I was told I was “cured” by several doctors after my early stage cancer. I was also told that there was a remote chance of a local recurrence, so I opted for a double mastectomy. MBC was not mentioned. (RA)

When I had early stage breast cancer, metastasis was never explained to me. I didn’t know it could come back after a double mastectomy, complete hysterectomy and chemo. In 2009, I was told I was cancer -free. I would have wanted to know more so that maybe I could have spoken up during the 4 months it took to finally get my MBC diagnosis in 2016. (Linda Mantke-Dolezan)

So What?

The truth is, not everyone who gets breast cancer will develop metastasis. However, as it stands now, upwards of 20% of stage 0-3 breast cancer patients will be diagnosed with MBC in the future – weeks, months, years or decades later. Then there is the roughly 10% of patients who are diagnosed with MBC right from the start — without having an early stage cancer in the breast detected first.

Scientists have some idea of which breast cancers are more likely to metastasize, but it isn’t 100% or even close.

What to Do as Patients

We need to learn the signs of MBC and insist on being taken seriously if we experience these symptoms. Consider this comment from someone living with MBC:

I wish I would have known the signs of MBC. Then I would have known what my bone pain was. Breast cancer to my bone was misdiagnosed for too long. It was already in my liver by the time I was diagnosed with stage IV breast cancer.

Ignorance is not bliss.

Knowledge is power.

In order to face our fears of dying from this disease, we need to have some control, like knowing what we should look for. Hip or stomach pain could be something that goes away in a few days. The same with shortness of breath. But if symptoms like these last for awhile, like two or more weeks, you need to see a doctor. We must insist.

How Medical Professionals Can Help

Don’t patronize us. We know you want to believe you can cure us and send us on our merry way so we can live our lives as best we can.

You need to educate us, even though the risk of MBC may be low.

Some early stage breast cancer patients have a greater risk of dying from breast cancer than some long-term smokers have of dying of lung cancer.  But we inform smokers of the signs and symptoms of lung cancer.  Not so for early stage breast cancer patients.  Think about that.

When we “graduate” from early stage treatment, give us information – written information – with pictures and facts – about signs and symptoms of MBC.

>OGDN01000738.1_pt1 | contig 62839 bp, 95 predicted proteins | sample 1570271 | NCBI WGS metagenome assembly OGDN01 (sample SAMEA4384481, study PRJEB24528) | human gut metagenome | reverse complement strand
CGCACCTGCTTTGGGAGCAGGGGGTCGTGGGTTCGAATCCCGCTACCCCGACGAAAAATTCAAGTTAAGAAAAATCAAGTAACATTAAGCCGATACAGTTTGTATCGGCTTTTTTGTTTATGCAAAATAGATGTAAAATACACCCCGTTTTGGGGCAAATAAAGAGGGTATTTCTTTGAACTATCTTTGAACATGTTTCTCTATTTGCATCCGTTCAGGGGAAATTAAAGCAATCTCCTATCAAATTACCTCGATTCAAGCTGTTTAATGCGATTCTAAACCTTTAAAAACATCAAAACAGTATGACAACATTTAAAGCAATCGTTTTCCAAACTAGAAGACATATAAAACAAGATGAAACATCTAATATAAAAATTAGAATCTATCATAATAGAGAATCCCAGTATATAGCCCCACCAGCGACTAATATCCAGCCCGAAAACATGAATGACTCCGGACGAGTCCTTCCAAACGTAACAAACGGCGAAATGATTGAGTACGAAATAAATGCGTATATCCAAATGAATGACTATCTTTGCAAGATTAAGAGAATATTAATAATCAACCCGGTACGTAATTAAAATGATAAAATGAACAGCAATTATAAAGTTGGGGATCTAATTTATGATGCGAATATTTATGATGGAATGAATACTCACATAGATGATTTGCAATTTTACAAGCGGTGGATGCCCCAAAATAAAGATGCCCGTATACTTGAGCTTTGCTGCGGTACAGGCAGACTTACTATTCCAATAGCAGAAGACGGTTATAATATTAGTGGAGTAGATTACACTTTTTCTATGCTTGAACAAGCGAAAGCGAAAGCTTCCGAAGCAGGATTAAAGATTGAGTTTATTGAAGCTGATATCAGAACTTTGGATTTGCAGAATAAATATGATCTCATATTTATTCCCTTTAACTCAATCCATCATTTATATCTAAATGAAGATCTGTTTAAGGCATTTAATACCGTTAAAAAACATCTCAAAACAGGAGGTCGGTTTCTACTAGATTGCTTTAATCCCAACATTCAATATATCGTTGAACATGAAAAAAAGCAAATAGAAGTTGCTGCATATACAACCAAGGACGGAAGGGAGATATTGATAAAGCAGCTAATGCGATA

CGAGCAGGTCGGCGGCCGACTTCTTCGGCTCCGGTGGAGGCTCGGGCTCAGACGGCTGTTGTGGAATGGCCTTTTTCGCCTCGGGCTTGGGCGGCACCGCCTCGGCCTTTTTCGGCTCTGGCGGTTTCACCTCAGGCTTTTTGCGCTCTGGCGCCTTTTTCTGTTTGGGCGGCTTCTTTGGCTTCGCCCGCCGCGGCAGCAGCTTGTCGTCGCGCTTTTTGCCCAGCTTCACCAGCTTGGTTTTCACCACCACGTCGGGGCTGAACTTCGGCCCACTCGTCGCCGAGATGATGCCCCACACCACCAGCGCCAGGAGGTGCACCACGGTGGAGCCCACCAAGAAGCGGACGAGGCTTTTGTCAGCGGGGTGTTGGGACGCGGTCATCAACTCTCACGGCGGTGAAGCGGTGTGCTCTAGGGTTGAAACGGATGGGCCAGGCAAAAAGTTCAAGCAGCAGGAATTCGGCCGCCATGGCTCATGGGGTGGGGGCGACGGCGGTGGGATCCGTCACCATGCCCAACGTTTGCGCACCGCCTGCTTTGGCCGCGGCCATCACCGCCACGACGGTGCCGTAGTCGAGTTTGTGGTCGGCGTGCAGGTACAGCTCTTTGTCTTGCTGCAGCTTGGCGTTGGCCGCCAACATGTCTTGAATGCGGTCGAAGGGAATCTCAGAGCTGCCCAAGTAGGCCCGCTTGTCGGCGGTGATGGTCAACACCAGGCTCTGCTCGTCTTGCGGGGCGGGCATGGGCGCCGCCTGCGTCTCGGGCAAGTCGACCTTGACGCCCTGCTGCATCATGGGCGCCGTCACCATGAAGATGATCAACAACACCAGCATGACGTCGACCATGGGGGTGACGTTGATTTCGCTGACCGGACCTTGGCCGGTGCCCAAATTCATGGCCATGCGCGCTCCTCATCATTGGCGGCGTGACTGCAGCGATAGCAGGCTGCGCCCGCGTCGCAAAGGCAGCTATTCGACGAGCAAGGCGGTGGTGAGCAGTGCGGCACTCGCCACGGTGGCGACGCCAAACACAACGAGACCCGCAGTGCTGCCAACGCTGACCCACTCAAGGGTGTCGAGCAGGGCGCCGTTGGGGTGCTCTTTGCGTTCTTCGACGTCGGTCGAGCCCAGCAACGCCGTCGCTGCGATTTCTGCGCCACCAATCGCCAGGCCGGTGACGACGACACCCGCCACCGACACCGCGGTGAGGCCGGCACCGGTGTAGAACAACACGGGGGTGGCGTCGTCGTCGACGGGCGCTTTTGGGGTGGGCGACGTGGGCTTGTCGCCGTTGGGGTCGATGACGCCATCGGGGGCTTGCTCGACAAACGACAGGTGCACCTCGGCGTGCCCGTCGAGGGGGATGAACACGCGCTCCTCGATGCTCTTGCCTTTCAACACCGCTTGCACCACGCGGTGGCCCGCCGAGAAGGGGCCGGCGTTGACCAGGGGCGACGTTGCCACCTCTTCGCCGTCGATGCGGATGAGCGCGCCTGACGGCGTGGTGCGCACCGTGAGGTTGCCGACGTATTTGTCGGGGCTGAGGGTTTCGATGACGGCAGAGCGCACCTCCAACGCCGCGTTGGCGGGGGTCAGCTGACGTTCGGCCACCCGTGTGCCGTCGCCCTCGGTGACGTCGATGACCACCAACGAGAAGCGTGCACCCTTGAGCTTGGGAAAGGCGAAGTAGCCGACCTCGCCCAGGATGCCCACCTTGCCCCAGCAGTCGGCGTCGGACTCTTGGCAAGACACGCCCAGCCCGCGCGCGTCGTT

Don’t dismiss us when we report suspicious symptoms.

Yes, we know we are all getting older, and some of the symptoms may be confused with aging. But please humor us. Ask detailed questions. Order scans when you can’t be certain.  Do the job you were trained to do.

Just because you haven’t seen a specific symptom that turns out to be stage IV cancer, doesn’t mean it can’t happen.

What You Can Do Now

Insist that any messaging about screening and early detection includes at least a reference to the signs and symptoms of MBC.

Write to the companies behind those messages. Thank them for their work, but let them know their messages are incomplete.

We need to provide complete and compelling messages.

We can’t continue to tolerate sugar-coated images or slogans. We need meat and potatoes.  (Sorry for using that analogy, vegans.)  Let’s try this again:  We need broccoli and lentils.

Educate others you know about the signs and symptoms of MBC, particularly those who have been diagnosed with stage 0-3 breast cancer. 

Sometimes even those living with MBC aren’t aware of the signs and symptoms of cancer that advances to additional sites. 

Here are some great references to help educate ourselves and others:

Cancer.net

National Breast Cancer Foundation

Susan G. Komen

American Cancer Society

These aren’t perfect but they represent the best we have right now.

There are other sites as well, but some are not easily found on internet searches. Most of the references resulting in a search of “symptoms of metastatic breast cancer” take you directly to a specific drug company and their well-publicized treatment for some type of MBC (yes, there are subtypes of MBC). 

Try it.  Search for “symptoms of metastatic breast cancer.”  Click on the first few items that are listed.

If you know of other sites that contain useful information on this topic, please post them in the comments section below.

In The Future